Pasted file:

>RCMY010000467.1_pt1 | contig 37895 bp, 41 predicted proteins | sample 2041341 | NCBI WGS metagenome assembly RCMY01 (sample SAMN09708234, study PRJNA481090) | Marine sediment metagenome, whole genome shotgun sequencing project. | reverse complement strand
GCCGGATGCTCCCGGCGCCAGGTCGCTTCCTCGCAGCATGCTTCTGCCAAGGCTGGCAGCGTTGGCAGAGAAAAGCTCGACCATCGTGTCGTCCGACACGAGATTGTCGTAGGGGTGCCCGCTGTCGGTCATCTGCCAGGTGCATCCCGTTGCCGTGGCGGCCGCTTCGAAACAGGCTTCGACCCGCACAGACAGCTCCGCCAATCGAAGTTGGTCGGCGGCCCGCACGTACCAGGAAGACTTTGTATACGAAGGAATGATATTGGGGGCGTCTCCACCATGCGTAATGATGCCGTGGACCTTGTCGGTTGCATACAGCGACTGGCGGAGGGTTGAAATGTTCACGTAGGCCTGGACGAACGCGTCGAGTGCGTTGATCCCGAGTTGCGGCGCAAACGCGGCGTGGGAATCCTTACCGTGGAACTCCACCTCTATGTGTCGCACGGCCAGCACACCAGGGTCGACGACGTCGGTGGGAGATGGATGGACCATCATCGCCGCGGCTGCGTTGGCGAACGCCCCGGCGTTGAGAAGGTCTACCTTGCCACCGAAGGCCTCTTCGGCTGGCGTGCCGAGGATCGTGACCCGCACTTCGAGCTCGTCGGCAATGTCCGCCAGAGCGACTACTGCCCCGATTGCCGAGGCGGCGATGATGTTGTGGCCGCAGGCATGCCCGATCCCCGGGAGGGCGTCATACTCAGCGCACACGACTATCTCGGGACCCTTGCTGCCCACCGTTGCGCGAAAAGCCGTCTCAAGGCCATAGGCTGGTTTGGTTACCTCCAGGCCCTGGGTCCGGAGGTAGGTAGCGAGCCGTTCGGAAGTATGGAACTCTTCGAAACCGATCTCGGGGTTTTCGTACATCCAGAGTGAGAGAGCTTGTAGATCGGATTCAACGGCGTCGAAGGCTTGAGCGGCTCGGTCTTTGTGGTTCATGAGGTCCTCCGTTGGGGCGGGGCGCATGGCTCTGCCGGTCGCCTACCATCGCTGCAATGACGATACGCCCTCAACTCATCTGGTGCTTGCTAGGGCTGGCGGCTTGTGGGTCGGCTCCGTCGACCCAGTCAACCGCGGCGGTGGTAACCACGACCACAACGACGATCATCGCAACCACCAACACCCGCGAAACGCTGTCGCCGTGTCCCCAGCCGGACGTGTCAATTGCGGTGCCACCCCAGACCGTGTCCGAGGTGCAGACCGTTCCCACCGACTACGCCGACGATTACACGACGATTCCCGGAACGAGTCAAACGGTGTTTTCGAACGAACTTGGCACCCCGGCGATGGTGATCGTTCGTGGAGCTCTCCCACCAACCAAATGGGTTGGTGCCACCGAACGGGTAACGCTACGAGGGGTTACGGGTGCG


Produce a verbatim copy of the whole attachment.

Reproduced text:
>RCMY010000467.1_pt1 | contig 37895 bp, 41 predicted proteins | sample 2041341 | NCBI WGS metagenome assembly RCMY01 (sample SAMN09708234, study PRJNA481090) | Marine sediment metagenome, whole genome shotgun sequencing project. | reverse complement strand
GCCGGATGCTCCCGGCGCCAGGTCGCTTCCTCGCAGCATGCTTCTGCCAAGGCTGGCAGCGTTGGCAGAGAAAAGCTCGACCATCGTGTCGTCCGACACGAGATTGTCGTAGGGGTGCCCGCTGTCGGTCATCTGCCAGGTGCATCCCGTTGCCGTGGCGGCCGCTTCGAAACAGGCTTCGACCCGCACAGACAGCTCCGCCAATCGAAGTTGGTCGGCGGCCCGCACGTACCAGGAAGACTTTGTATACGAAGGAATGATATTGGGGGCGTCTCCACCATGCGTAATGATGCCGTGGACCTTGTCGGTTGCATACAGCGACTGGCGGAGGGTTGAAATGTTCACGTAGGCCTGGACGAACGCGTCGAGTGCGTTGATCCCGAGTTGCGGCGCAAACGCGGCGTGGGAATCCTTACCGTGGAACTCCACCTCTATGTGTCGCACGGCCAGCACACCAGGGTCGACGACGTCGGTGGGAGATGGATGGACCATCATCGCCGCGGCTGCGTTGGCGAACGCCCCGGCGTTGAGAAGGTCTACCTTGCCACCGAAGGCCTCTTCGGCTGGCGTGCCGAGGATCGTGACCCGCACTTCGAGCTCGTCGGCAATGTCCGCCAGAGCGACTACTGCCCCGATTGCCGAGGCGGCGATGATGTTGTGGCCGCAGGCATGCCCGATCCCCGGGAGGGCGTCATACTCAGCGCACACGACTATCTCGGGACCCTTGCTGCCCACCGTTGCGCGAAAAGCCGTCTCAAGGCCATAGGCTGGTTTGGTTACCTCCAGGCCCTGGGTCCGGAGGTAGGTAGCGAGCCGTTCGGAAGTATGGAACTCTTCGAAACCGATCTCGGGGTTTTCGTACATCCAGAGTGAGAGAGCTTGTAGATCGGATTCAACGGCGTCGAAGGCTTGAGCGGCTCGGTCTTTGTGGTTCATGAGGTCCTCCGTTGGGGCGGGGCGCATGGCTCTGCCGGTCGCCTACCATCGCTGCAATGACGATACGCCCTCAACTCATCTGGTGCTTGCTAGGGCTGGCGGCTTGTGGGTCGGCTCCGTCGACCCAGTCAACCGCGGCGGTGGTAACCACGACCACAACGACGATCATCGCAACCACCAACACCCGCGAAACGCTGTCGCCGTGTCCCCAGCCGGACGTGTCAATTGCGGTGCCACCCCAGACCGTGTCCGAGGTGCAGACCGTTCCCACCGACTACGCCGACGATTACACGACGATTCCCGGAACGAGTCAAACGGTGTTTTCGAACGAACTTGGCACCCCGGCGATGGTGATCGTTCGTGGAGCTCTCCCACCAACCAAATGGGTTGGTGCCACCGAACGGGTAACGCTACGAGGGGTTACGGGTGCG